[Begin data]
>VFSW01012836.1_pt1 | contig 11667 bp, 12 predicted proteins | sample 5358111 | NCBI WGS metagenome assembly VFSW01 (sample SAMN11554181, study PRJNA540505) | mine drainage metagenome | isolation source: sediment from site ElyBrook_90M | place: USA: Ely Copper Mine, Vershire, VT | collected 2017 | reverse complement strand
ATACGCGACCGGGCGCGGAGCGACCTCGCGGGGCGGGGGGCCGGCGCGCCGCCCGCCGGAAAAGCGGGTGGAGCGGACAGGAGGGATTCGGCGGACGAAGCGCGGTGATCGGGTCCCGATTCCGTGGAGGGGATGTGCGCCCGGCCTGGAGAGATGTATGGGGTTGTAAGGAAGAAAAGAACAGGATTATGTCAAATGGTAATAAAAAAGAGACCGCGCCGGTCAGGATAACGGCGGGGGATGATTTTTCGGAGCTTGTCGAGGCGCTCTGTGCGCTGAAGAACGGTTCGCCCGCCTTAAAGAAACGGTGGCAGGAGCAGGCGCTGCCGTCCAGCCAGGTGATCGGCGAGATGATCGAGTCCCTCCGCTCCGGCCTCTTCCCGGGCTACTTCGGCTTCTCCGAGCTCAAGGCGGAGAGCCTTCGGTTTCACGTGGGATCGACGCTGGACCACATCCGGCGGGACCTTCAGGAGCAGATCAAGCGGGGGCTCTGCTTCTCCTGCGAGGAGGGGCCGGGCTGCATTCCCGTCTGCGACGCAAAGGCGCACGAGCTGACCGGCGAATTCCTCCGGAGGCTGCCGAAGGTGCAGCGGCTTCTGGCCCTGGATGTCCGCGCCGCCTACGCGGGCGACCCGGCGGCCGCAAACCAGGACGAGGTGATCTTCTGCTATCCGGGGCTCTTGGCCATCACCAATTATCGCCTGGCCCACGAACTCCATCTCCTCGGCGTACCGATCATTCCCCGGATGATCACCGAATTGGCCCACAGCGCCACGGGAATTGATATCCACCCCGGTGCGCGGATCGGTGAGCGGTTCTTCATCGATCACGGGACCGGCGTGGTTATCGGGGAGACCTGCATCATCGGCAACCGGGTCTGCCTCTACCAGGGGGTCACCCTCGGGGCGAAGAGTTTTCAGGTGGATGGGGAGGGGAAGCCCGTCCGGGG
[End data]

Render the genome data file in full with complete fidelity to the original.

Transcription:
>VFSW01012836.1_pt1 | contig 11667 bp, 12 predicted proteins | sample 5358111 | NCBI WGS metagenome assembly VFSW01 (sample SAMN11554181, study PRJNA540505) | mine drainage metagenome | isolation source: sediment from site ElyBrook_90M | place: USA: Ely Copper Mine, Vershire, VT | collected 2017 | reverse complement strand
ATACGCGACCGGGCGCGGAGCGACCTCGCGGGGCGGGGGGCCGGCGCGCCGCCCGCCGGAAAAGCGGGTGGAGCGGACAGGAGGGATTCGGCGGACGAAGCGCGGTGATCGGGTCCCGATTCCGTGGAGGGGATGTGCGCCCGGCCTGGAGAGATGTATGGGGTTGTAAGGAAGAAAAGAACAGGATTATGTCAAATGGTAATAAAAAAGAGACCGCGCCGGTCAGGATAACGGCGGGGGATGATTTTTCGGAGCTTGTCGAGGCGCTCTGTGCGCTGAAGAACGGTTCGCCCGCCTTAAAGAAACGGTGGCAGGAGCAGGCGCTGCCGTCCAGCCAGGTGATCGGCGAGATGATCGAGTCCCTCCGCTCCGGCCTCTTCCCGGGCTACTTCGGCTTCTCCGAGCTCAAGGCGGAGAGCCTTCGGTTTCACGTGGGATCGACGCTGGACCACATCCGGCGGGACCTTCAGGAGCAGATCAAGCGGGGGCTCTGCTTCTCCTGCGAGGAGGGGCCGGGCTGCATTCCCGTCTGCGACGCAAAGGCGCACGAGCTGACCGGCGAATTCCTCCGGAGGCTGCCGAAGGTGCAGCGGCTTCTGGCCCTGGATGTCCGCGCCGCCTACGCGGGCGACCCGGCGGCCGCAAACCAGGACGAGGTGATCTTCTGCTATCCGGGGCTCTTGGCCATCACCAATTATCGCCTGGCCCACGAACTCCATCTCCTCGGCGTACCGATCATTCCCCGGATGATCACCGAATTGGCCCACAGCGCCACGGGAATTGATATCCACCCCGGTGCGCGGATCGGTGAGCGGTTCTTCATCGATCACGGGACCGGCGTGGTTATCGGGGAGACCTGCATCATCGGCAACCGGGTCTGCCTCTACCAGGGGGTCACCCTCGGGGCGAAGAGTTTTCAGGTGGATGGGGAGGGGAAGCCCGTCCGGGG